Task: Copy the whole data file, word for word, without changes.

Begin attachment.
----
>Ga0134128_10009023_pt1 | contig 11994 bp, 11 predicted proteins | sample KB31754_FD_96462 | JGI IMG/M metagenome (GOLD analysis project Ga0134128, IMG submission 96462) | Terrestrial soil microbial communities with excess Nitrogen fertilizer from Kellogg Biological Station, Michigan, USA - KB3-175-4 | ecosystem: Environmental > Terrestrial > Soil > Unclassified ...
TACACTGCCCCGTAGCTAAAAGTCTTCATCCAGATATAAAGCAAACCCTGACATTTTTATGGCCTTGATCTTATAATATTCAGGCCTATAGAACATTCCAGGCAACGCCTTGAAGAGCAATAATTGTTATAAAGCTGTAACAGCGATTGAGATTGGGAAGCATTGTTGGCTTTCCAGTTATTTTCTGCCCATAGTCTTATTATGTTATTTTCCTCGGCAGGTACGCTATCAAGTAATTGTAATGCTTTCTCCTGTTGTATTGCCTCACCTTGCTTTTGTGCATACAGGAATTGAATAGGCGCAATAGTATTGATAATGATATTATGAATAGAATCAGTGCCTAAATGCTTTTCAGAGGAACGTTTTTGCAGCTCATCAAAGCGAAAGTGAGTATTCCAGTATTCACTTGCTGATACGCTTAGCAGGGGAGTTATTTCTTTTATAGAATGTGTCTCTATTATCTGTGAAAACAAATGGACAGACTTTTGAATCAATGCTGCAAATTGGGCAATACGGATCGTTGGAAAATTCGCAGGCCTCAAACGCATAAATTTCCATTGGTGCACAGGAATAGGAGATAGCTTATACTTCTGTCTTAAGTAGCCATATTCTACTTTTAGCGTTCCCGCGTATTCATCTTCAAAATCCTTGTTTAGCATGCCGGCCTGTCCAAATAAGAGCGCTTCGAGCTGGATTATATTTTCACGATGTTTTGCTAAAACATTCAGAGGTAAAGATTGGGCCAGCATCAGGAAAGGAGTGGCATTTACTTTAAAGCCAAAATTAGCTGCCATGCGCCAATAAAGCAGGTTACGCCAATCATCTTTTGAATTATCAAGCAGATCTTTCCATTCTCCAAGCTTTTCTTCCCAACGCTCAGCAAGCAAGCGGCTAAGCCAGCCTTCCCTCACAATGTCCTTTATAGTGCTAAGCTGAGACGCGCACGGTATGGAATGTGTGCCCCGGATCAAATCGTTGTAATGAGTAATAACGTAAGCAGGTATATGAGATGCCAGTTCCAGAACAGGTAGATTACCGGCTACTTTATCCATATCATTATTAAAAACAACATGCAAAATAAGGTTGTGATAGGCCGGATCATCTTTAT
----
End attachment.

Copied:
>Ga0134128_10009023_pt1 | contig 11994 bp, 11 predicted proteins | sample KB31754_FD_96462 | JGI IMG/M metagenome (GOLD analysis project Ga0134128, IMG submission 96462) | Terrestrial soil microbial communities with excess Nitrogen fertilizer from Kellogg Biological Station, Michigan, USA - KB3-175-4 | ecosystem: Environmental > Terrestrial > Soil > Unclassified ...
TACACTGCCCCGTAGCTAAAAGTCTTCATCCAGATATAAAGCAAACCCTGACATTTTTATGGCCTTGATCTTATAATATTCAGGCCTATAGAACATTCCAGGCAACGCCTTGAAGAGCAATAATTGTTATAAAGCTGTAACAGCGATTGAGATTGGGAAGCATTGTTGGCTTTCCAGTTATTTTCTGCCCATAGTCTTATTATGTTATTTTCCTCGGCAGGTACGCTATCAAGTAATTGTAATGCTTTCTCCTGTTGTATTGCCTCACCTTGCTTTTGTGCATACAGGAATTGAATAGGCGCAATAGTATTGATAATGATATTATGAATAGAATCAGTGCCTAAATGCTTTTCAGAGGAACGTTTTTGCAGCTCATCAAAGCGAAAGTGAGTATTCCAGTATTCACTTGCTGATACGCTTAGCAGGGGAGTTATTTCTTTTATAGAATGTGTCTCTATTATCTGTGAAAACAAATGGACAGACTTTTGAATCAATGCTGCAAATTGGGCAATACGGATCGTTGGAAAATTCGCAGGCCTCAAACGCATAAATTTCCATTGGTGCACAGGAATAGGAGATAGCTTATACTTCTGTCTTAAGTAGCCATATTCTACTTTTAGCGTTCCCGCGTATTCATCTTCAAAATCCTTGTTTAGCATGCCGGCCTGTCCAAATAAGAGCGCTTCGAGCTGGATTATATTTTCACGATGTTTTGCTAAAACATTCAGAGGTAAAGATTGGGCCAGCATCAGGAAAGGAGTGGCATTTACTTTAAAGCCAAAATTAGCTGCCATGCGCCAATAAAGCAGGTTACGCCAATCATCTTTTGAATTATCAAGCAGATCTTTCCATTCTCCAAGCTTTTCTTCCCAACGCTCAGCAAGCAAGCGGCTAAGCCAGCCTTCCCTCACAATGTCCTTTATAGTGCTAAGCTGAGACGCGCACGGTATGGAATGTGTGCCCCGGATCAAATCGTTGTAATGAGTAATAACGTAAGCAGGTATATGAGATGCCAGTTCCAGAACAGGTAGATTACCGGCTACTTTATCCATATCATTATTAAAAACAACATGCAAAATAAGGTTGTGATAGGCCGGATCATCTTTAT